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On the west coast of Corsica, Ajaccio (population about 50,000) is the capital of corsica. The town has wood covered mountains circling it to the rear, and the port and citadelle towards the sea, on the Gulf of Ajaccio.
This combination means that the climate in Ajaccio remains mild even during the winter months - hence the town is popular with tourists for much of the year around.
Brief history of Ajaccio
Ajaccio has its origins in a Roman town that was located on the hill just to the north of the present town, and numerous ruins and artefacts have been uncovered from this earlier occupation.
Ajaccio's more recent claim to fame is as the birthplace of Napoleon Bonaparte.
This will not escape your attention on a visit to the town, as you pass the house where he was born - now the National Bonaparte Museum; the caves where he played; and statues of Napoleon and streets and places named in his honour. Perhaps the most impressive monument is the one in the Jardins de Casone.
The centre of Ajaccio is based around the 16th century citadel (still in military use, so not open to the public), and spreads west and north of the citadel into the town.
This 'old town' part of Ajaccio includes the Place Bonaparte, the cathedral, Rue Cardinal Fesch and continues up to and around Place Marechal Foch near the seafront, and is the part that is of most interest to visitors.
Exploring the old town you will find picturesque pastel painted houses along narrow streets, and an extensive choice of cafes and shops, many of the upmarket variety.
The 16th century baroque style is quite modest for a town of this size. The most notable highlight inside the cathedral is a painting called 'The triumph of Religion' by Delacroix.
Note that it was in Ajaccio cathedral, the Cathedrale Notre Dame de la Assomption, that Bonaparte was baptised (you can still see the marble font where it happened).
Another religious monument of note in Ajaccio is the Church of Saint-Rock (on Cours Napoleon), built in the 19th century in a neoclassical style.
Place Foch especially is a very popular place to sit under the shady trees in the square and do some people-watching.
As with most Corsican sea-facing towns the harbour in Ajaccio is also a popular place for a promenade, lined with palm trees and a good choice of cafes. Further along you get to the port where the Corsica ferries come in as well as some private yachts that look nearly as large!
The old town, around Place Marechal Foch, has narrow streets lined with attractive, typically Mediterranean, houses and is very picturesque. It is also here that you can see (and visit if you are so inclined) Napoleons birthplace.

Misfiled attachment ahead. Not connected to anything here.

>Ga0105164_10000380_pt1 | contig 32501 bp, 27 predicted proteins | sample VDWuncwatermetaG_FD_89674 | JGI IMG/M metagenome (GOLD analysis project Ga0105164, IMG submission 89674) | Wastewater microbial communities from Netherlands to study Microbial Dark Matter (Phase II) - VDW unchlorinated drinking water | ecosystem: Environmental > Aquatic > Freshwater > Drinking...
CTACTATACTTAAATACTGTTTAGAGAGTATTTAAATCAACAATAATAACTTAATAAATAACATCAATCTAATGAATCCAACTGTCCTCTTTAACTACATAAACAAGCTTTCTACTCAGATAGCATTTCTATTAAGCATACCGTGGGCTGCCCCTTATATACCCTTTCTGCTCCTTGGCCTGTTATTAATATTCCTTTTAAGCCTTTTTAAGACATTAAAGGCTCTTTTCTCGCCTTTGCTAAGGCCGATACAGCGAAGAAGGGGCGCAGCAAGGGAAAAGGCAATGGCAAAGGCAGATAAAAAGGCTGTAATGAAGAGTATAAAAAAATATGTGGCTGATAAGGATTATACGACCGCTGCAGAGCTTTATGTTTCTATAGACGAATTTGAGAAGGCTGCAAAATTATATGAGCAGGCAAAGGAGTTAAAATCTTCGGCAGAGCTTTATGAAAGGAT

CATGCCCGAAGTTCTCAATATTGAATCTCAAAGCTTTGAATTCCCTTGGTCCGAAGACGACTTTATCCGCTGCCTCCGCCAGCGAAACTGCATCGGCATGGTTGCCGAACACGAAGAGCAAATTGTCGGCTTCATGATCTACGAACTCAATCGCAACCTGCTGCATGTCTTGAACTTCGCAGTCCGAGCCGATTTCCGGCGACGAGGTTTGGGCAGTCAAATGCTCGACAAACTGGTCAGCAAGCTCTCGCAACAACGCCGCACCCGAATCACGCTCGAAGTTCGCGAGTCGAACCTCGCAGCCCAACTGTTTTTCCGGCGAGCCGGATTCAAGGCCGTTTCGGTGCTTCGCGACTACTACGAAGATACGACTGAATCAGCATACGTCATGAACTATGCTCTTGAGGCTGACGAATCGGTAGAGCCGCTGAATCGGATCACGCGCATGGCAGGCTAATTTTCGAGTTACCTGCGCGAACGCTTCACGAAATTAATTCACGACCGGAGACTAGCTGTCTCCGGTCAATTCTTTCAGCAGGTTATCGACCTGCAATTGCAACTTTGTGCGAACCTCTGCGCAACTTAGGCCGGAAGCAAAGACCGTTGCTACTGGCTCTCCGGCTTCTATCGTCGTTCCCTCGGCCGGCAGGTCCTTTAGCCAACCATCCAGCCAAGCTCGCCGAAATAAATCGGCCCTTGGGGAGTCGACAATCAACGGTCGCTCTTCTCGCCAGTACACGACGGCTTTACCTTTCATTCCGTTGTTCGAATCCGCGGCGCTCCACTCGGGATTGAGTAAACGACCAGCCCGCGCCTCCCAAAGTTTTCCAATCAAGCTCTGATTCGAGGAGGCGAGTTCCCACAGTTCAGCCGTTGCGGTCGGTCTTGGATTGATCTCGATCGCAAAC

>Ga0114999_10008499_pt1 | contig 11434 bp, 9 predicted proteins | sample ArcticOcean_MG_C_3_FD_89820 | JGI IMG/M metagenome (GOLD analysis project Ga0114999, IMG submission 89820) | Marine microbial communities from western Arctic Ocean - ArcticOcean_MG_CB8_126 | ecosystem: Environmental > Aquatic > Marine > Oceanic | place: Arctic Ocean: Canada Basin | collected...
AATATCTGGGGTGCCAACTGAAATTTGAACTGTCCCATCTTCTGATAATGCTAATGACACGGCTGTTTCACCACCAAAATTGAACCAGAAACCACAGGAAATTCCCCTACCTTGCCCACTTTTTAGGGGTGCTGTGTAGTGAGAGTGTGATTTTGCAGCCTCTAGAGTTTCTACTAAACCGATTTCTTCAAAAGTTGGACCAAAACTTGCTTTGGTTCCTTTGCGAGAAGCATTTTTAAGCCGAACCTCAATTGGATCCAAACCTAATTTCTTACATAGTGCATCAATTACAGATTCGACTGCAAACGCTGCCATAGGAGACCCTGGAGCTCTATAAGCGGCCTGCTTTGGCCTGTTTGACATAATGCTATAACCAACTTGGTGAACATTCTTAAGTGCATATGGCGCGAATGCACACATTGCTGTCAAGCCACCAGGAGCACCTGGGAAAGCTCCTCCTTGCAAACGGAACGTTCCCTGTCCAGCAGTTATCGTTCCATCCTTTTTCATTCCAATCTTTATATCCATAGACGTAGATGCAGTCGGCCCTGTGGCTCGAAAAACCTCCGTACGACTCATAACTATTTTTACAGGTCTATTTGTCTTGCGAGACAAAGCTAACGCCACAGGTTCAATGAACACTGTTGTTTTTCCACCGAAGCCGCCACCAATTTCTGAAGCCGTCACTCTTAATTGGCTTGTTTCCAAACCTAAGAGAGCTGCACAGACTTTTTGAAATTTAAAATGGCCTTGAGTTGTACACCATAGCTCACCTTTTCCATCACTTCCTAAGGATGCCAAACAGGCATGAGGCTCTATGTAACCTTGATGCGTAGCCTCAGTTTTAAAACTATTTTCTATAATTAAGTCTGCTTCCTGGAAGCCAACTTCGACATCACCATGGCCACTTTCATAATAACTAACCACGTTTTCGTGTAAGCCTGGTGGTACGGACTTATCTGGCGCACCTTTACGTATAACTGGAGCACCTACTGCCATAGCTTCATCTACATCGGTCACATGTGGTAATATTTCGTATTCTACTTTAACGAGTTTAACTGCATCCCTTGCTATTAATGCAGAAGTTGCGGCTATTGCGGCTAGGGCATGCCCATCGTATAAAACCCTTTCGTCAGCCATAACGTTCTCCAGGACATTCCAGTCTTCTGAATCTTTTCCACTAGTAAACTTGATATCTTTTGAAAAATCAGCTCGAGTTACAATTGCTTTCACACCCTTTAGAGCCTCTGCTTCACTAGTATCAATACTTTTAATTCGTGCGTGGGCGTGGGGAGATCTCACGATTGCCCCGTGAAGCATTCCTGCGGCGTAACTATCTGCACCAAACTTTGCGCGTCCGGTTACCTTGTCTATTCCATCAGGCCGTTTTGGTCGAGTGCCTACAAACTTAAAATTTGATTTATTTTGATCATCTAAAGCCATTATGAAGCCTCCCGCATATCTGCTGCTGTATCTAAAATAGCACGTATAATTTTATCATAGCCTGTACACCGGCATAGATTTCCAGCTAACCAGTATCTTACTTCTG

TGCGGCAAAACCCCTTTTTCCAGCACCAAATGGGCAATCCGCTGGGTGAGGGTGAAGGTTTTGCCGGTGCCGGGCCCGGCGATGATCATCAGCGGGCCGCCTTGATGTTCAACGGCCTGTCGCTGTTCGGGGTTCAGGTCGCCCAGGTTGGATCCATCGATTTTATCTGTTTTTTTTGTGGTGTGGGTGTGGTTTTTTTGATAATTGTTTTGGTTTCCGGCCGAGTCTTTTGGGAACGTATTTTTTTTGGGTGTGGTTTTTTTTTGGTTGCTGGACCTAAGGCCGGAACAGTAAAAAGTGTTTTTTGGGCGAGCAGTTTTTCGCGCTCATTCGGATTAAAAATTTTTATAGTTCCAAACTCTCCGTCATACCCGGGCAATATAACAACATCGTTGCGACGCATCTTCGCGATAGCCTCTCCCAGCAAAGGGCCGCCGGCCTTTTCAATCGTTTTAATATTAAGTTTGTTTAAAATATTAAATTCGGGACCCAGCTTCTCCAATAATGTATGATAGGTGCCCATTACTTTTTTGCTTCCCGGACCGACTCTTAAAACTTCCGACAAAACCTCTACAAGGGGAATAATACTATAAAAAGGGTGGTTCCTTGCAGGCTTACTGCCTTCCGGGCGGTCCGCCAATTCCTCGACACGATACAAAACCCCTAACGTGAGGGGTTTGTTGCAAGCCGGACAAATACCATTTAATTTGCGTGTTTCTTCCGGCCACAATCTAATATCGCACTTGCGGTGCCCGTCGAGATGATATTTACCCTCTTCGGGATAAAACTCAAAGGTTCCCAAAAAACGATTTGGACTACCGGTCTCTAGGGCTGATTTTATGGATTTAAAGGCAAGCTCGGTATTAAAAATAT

There are a large number of cafes, bars and restaurants around Ajaccio, and it is in these that you will find the true town - the laid-back casual approach to life that Ajaccio seems to adopt so well.
The rest of central Ajaccio merits an explore as well, to see the grand prefecture (local government office) in the 19th century Palais Lantivy, the Quartier des Etrangers ('foreigners quarter') and the 19th century town hall.
There is also a high quality beach along the coast in Ajaccio. If you follow the seafront promenade you will find other, usually quieter, beaches further along. Along the seafront are also children's parks, petanque areas, skate parks and outdoor gym equipment.
Located 200 metres north of Place Foch, the Fesch Museum has a highly regarded collection of Italian Renaissance paintings, originally collected by Napoleon's uncle.
Other highlights and places to visit near Ajaccio
- The walk that follows the hills out of Ajaccio (the Route des Cretes) is well worth following for the views across the town and coast (signposted, starts from the Bois des Anglais)
- Visit the lovely botanical gardens and olive groves covering more than 10 hectares around the Bonapartes country house at Les Milelli, 5km NW of Ajaccio
- The region outside the town has several highly rated beaches, including those to the south-west of the town around Capo di Muru.
- A popular boat trip that starts from Ajaccio is to visit the Isles Sanguinaires (best seen at sunset). There are also some nice walks from here to the Capo beaches.
- Visit the villages of Porticcio, Bastelica, Zicavo
- Great views across the sea can be enjoyed from Punta Pozzo-di-Borgo and Pointe de la Castagna
- Head inland to escape from the tourists, admire some attractive scenery, and to visit the village of Eccica-Suarella
- Another site not to be missed is the prehistoric site at Filitosa, 40 kilometres south of Ajaccio.
Ajaccio is an important arrival point for visitors to Corsica with regular ferries operating between here and Marseille, Nice and Toulon on mainland France.
There is also an airport with flights to several airports in France (eg Paris, Marseille and Nice and other European destinations).
In the port, especially in summer, you will see the third option - Ajaccio is a regular stopping point for cruises around this part of the Mediterranean.
You can find more local travel ideas in the guide.